5. Hi Kathy! I got this recipe originally on Isle Royale – we happened to be there during the big annual MI v. MN fishing contest and fish fry, and we fell in love with the Cowboy Caviar they served (although they called it Texas Confetti). It’s been my favorite ever since – I throw it in eggs, put a scoop of it on top of a green salad – I have a million ways to enjoy it!

    • Kathy says:

      Terri, that’s so interesting! I have not heard it called Texas Confetti before. I find it doubly interesting because there’s a big chance my husband, Barry, was at that same fish fry that year. Probably even frying fish. You could have even eaten some! Your idea of throwing in eggs sounds appealing. Have been enjoying an egg in certain dishes like these lately. Thanks for reading and sharing your story!

  6. BUT! Caveat emptor! Warning, warning;
    danger Will Robinson! Use high-quality black-eyed peas. If you use the cheap ones, those little black eyes actually FALL OFF! Who knew?

    • Kathy says:

      Terri, you can tell we’re “of a certain generation” when we say things like danger Will Robinson! Loved that show back when. But, my dear, where does one GET high-quality black-eyed peas in the U.P.?? That’s the question of the day. Let me know if you have an answer to that!

  7. My heart is racing along with the cow stampede because the leader of the pack heard “Cowboy Caviar” and thought it meant they’d be part of the recipe.
    What a relief that it’s all beans and corn and veggie stuff. I don’t like caviar and am quite sure I’d not like any cow in any Texan caviar. But this shows you how words can surprise us. No cowboy in the dish, no cow, and by golly, no caviar either. Phew.
    I’ve enjoyed this dish, made by a CA friend. I think she called it Texas Confetti, as noted above. In my mind, a little goes a long way. But the tortilla chips could change my mind. 🙂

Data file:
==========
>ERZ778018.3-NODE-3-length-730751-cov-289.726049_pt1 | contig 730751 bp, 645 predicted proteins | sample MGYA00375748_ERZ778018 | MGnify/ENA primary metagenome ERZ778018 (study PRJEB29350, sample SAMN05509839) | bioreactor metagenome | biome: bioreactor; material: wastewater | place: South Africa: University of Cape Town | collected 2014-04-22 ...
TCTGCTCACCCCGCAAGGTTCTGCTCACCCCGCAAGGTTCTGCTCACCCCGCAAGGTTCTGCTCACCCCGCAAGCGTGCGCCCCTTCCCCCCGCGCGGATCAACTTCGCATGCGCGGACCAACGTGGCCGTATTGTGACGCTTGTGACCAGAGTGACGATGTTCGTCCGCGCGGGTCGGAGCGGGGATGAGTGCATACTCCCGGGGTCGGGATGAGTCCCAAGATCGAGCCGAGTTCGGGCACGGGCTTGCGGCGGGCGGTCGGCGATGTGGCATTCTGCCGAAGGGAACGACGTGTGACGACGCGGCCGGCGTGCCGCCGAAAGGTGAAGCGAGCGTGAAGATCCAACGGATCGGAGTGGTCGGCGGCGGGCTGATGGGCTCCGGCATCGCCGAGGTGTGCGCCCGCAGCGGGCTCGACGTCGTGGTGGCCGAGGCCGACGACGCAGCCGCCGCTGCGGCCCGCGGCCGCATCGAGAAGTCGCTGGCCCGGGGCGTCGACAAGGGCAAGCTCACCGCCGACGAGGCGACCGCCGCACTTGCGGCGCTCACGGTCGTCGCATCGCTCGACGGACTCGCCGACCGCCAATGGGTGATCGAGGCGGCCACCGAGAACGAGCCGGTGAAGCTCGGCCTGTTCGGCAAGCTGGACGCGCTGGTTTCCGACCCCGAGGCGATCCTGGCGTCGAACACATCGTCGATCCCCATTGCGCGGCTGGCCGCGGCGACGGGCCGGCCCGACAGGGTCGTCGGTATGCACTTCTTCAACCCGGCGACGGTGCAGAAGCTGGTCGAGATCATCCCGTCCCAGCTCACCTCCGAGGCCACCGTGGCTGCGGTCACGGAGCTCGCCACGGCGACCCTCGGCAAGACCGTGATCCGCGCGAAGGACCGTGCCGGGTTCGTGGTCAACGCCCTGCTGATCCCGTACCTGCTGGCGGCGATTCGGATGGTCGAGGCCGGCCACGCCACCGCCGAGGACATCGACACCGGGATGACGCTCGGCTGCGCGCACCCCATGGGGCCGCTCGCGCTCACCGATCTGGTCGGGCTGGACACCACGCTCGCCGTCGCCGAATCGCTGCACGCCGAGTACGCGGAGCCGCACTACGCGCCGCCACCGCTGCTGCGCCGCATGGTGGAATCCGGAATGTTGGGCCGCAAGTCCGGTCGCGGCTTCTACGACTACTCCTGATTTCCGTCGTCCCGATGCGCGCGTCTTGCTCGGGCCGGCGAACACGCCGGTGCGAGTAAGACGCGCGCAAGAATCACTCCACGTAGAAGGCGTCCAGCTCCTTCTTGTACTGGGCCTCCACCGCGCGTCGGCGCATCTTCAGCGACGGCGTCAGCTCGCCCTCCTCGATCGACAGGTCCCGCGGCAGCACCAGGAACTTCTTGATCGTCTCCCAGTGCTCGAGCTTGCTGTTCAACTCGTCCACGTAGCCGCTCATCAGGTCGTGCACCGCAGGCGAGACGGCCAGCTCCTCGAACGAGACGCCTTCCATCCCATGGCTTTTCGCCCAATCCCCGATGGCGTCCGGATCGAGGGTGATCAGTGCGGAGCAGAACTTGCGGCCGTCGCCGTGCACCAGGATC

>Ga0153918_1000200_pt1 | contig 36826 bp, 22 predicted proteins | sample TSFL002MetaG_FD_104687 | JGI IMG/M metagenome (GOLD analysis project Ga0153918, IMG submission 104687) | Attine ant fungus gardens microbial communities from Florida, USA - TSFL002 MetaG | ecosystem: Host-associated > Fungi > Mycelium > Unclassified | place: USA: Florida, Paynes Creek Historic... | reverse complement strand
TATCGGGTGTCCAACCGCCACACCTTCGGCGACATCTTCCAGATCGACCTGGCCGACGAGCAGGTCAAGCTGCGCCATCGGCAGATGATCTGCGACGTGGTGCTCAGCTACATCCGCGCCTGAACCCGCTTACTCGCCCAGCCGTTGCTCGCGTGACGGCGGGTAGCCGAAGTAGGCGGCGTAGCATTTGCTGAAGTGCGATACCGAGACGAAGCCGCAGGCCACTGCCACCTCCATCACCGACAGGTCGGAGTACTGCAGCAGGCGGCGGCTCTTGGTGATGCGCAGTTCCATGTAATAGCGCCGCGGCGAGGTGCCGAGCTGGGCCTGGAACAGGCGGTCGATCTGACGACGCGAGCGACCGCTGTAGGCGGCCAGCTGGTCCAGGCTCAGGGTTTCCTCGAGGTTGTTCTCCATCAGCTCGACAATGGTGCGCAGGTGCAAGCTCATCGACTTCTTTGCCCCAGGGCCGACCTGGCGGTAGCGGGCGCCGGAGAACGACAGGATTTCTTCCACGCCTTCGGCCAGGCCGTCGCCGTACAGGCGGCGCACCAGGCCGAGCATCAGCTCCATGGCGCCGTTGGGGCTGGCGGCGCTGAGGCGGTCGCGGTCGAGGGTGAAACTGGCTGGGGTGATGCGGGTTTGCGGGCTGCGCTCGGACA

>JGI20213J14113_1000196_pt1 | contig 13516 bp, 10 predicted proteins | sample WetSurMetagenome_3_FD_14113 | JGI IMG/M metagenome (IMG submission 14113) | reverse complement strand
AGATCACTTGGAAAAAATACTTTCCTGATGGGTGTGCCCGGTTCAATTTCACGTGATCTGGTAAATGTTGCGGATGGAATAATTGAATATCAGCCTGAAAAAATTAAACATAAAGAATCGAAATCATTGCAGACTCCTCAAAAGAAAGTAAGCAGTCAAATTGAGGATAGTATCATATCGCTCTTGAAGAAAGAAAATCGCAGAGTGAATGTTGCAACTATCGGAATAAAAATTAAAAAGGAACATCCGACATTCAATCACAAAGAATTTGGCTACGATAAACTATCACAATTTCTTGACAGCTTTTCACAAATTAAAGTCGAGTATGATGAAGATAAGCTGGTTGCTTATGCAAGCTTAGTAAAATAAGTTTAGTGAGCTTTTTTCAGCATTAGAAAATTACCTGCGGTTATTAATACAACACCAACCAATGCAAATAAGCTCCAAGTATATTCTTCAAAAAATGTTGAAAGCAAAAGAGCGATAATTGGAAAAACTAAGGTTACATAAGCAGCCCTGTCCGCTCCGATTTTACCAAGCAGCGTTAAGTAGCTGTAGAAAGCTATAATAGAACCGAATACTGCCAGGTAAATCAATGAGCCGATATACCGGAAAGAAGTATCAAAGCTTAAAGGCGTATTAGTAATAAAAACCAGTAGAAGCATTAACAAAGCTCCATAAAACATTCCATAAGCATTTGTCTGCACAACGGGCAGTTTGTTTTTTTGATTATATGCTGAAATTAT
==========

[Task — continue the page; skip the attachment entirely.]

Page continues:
• Kathy says:

      Now that’s a creative seat-of-the-pants response to Cowboy Caviar! You can make a galloping story out of ANYTHING, can’t you? Your words “tortilla chips” above suddenly filled me with a longing. Blue chips, yellow chips…chips with anything. Salsa, Cowpoke Stew, whatever! However, no tortilla chips exist in the house, so a cowgirl would have to trot along to town to lasso ’em. 😉

  8. This made me laugh, too, Kathy! Do you know my favorite part? “Until the cows come home, your blogging Biscuit Shooter. (a Biscuit Shooter was slang for da cook.)” “Da cook,” for all of your rootin’-tootin’ cowboy talk, sounds an awful lot like “yooper”-speak, to me! What fun!

    • Kathy says:

      Cindy, I remember about falling off the chair when the typing fingers came up with that “Cows coming home and Biscuit Shooter” reference. GLAD you enjoyed, too! Not everyone appreciates this sense of humor, methinks. But we cowfolk do, don’t we? (Ha ha, I never think of cowboy stuff, ever. That’s perhaps why this tickles the funny bone.)

  9. Sybil Nunn says:

    Oh buckaroo you really were in a cowboy frame of mind. That recipe looks yummy.

    • Kathy says:

      Sybil, was just mentioning to Cindy (up above) that I never ever think about cowboy stuff, so it tickled this funny bone all the way out to the high prairies to witness this creative writing commentary coming out of the typing fingers!

  10. Elisa says:

    even MORE exciting and useful to ME! I have been praying for some accompaniments for food here that i can afford that are NOT plain rice woohoo ty ty not at all boring

  11. debyemm says:

    I happen to like black-eyed peas and black beans but my family won’t eat Cilantro (I think we’ve discussed that before). The dish is pretty and I may just make it sometime.

    • Kathy says:

      Deb, I should make it again sometime soon, too. Think we have talked about the cilantro challenges with certain people. We think it’s a major food group here. 🙂

  12. Karen says:

    Having grown up in Texas, would you believe I never once had “cowboy caviar” I like all the ingredients so I’m sure I would like the dish.

    • Kathy says:

      Karen, I would have thought all you Texas cowgirls would know how to make this. Smile. Let me know if you give it a try, and if you like it. Or not. Sometimes I love a dish like this (as when Lori made it) but don’t off go back to remake it again.